door it would all start slipping outside. So they put a piece of
wood at the entry way, a "thresh hold". In the kitchen they
would cook over the fire, they had a fireplace in the
kitchen/parlor, that was seldom used and sometimes in the master
They had a big kettle that always hung over the fire and every day
they would light the fire and start adding things to the pot. Mostly
they ate vegetables, they didn't get much meat. They would eat the
stew for dinner then leave the leftovers in the pot to get cold
overnight and then start over the next day. Sometimes the stew would
have food in it that had been in there for a month! Thus the rhyme:
peas porridge hot, peas porridge cold, peas porridge in the pot nine
Sometimes they could get ahold of some pork. They really felt
special when that happened and when company came over they even had
a rack in the parlor where they would bring out some bacon and hang
it to show it off. That was a sign of wealth and that a man
"could really bring home the bacon." They would cut off a
little to share with guests and they would all sit around and "chew
If you had money your plates were made out of pewter. Sometimes some
of their food had a high acid content and some of the lead would
leach out into the food. They really noticed it happened with
tomatoes. So they stopped eating tomatoes, for 400 years.
Most people didn't have pewter plates though, they all had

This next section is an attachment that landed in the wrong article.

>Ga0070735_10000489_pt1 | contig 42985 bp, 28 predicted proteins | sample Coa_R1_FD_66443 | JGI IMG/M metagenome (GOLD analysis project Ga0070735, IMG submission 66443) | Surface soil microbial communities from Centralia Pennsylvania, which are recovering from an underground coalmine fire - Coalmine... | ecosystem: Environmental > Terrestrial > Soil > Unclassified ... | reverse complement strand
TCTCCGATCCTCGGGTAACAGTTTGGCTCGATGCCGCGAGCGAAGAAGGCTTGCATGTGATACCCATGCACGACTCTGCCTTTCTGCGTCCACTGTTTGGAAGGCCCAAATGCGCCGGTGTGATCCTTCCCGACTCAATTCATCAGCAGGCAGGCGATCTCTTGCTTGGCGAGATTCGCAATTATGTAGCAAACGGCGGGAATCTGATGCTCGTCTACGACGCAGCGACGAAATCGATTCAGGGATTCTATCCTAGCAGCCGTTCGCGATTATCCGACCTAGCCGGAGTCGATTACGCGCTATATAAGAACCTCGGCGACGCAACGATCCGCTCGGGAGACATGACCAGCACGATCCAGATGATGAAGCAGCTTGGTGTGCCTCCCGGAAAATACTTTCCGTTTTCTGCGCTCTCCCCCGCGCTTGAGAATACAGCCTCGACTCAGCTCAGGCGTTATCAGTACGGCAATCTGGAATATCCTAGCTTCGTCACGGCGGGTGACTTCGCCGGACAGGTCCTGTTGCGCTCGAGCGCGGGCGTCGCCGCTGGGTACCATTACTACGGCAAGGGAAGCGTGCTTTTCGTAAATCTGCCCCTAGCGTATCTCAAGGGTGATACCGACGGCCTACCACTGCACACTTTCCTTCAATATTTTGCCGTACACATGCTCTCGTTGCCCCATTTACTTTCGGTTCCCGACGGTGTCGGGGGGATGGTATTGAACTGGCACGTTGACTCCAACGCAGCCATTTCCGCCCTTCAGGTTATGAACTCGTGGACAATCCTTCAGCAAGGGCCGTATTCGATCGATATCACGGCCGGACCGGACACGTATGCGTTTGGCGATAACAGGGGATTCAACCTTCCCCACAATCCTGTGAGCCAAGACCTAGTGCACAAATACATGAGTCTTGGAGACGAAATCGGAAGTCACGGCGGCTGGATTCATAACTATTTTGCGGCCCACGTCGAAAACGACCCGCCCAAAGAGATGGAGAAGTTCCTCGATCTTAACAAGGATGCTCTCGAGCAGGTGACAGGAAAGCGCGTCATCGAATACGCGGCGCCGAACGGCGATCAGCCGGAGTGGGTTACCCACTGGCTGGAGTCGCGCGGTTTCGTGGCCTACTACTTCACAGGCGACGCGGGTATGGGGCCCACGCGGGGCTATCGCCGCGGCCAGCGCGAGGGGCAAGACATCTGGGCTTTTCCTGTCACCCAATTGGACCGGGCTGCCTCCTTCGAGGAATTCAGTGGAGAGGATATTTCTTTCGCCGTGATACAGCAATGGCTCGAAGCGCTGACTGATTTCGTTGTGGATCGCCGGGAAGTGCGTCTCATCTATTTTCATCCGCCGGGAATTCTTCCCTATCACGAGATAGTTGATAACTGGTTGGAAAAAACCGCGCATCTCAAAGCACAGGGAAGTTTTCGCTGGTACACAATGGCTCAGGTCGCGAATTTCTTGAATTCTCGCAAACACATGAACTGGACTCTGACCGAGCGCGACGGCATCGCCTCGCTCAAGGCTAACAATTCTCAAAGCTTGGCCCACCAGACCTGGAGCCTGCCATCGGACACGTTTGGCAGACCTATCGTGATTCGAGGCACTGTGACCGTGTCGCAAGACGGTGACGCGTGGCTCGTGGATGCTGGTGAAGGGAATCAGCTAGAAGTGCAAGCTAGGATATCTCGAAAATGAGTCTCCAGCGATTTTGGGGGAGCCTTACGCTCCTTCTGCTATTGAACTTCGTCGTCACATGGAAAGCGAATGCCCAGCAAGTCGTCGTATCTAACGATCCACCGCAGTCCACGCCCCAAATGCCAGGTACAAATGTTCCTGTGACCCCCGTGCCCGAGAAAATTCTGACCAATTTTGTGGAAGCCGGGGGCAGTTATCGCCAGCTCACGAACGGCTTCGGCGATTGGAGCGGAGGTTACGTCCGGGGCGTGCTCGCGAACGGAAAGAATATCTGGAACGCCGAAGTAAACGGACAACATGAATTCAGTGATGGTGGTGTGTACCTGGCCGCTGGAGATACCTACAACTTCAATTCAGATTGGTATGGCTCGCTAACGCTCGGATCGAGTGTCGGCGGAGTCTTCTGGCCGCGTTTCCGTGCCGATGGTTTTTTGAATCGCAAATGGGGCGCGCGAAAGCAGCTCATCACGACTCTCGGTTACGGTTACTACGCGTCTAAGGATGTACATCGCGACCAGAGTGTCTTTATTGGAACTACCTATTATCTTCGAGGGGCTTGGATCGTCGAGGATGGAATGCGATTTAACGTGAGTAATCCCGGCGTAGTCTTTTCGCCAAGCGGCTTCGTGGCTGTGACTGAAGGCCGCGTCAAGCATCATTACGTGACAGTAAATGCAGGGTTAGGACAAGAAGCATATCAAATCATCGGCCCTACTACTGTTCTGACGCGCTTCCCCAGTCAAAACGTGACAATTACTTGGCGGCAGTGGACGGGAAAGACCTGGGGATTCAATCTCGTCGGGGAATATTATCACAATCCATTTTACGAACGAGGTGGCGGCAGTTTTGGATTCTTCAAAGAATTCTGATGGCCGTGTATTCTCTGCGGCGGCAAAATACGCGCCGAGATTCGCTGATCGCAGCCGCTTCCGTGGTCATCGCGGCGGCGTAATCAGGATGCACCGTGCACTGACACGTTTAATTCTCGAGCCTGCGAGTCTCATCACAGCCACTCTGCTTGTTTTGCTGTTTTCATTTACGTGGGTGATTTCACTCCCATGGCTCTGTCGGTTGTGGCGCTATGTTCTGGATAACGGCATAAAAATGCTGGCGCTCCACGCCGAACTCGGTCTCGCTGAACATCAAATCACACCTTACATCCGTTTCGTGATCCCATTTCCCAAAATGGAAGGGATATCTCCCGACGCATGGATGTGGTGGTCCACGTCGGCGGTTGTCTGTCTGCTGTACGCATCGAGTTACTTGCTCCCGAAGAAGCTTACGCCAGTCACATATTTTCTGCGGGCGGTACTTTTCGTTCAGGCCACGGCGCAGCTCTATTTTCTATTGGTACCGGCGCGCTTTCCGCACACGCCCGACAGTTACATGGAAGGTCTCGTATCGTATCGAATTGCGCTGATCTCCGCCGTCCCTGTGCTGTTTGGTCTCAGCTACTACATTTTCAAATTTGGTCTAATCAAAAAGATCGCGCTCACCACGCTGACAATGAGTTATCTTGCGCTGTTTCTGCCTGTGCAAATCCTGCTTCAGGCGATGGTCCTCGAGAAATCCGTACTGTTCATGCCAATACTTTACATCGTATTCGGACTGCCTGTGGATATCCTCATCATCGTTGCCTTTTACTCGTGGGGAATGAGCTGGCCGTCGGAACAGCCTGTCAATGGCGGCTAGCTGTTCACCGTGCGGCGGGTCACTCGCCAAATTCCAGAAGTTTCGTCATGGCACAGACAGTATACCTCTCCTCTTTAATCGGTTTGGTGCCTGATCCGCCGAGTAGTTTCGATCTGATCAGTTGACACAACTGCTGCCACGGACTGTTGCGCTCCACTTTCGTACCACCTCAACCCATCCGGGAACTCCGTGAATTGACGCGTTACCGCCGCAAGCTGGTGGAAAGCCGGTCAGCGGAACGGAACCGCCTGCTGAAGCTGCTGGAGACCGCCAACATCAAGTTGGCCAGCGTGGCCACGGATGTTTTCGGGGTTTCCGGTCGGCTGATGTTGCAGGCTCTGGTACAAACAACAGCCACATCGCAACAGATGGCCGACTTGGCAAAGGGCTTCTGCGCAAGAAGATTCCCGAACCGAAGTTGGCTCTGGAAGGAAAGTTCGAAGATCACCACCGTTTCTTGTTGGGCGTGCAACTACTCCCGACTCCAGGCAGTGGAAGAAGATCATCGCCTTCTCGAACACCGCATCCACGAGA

trenchers, that was a piece of wood with the middle scooped out like
a bowl. They never washed their boards and a lot of times worms
would get into the wood. After eating off the trencher with worms
they would get "trench mouth."
If you were going traveling and wanted to stay at an Inn they
usually provided the bed but not the board.
The bread was divided according to status. The workers would get the
burnt bottom of the loaf, the family would get the middle and guests
would get the top, or the "upper crust".
They also had lead cups and when they would drink their ale or
whiskey the combination would sometimes knock them out for a couple
of days. They would be walking along the road and here would be
someone knocked out and they thought they were dead. So they would
pick them up and take them home and get them ready to bury. They
realized if they were too slow about it, the person would wake up.
Also, maybe not all of the people they were burying were dead. So
they would lay them out on the kitchen table for a couple of days,
the family would gather around and eat and drink and wait and see if
they would wake up. That's where the custom of holding a
"wake" came from.
Since England is so old and small they started running out of places
to bury people. So they started digging up some coffins and would
take their bones to a house and re-use the grave. They started
opening these coffins and found some had scratch marks on the
inside. One out of 25 coffins were that way and they realized they
had still been burying people alive. So they thought they would tie
a string on their wrist and lead it through the coffin and up
through the ground and tie it to a bell. Someone would have to sit
out in the graveyard all night to listen for the bell. That is how
the saying "graveyard shift" was made. If the bell would ring they
would know that someone was "saved by the bell" or he was a "dead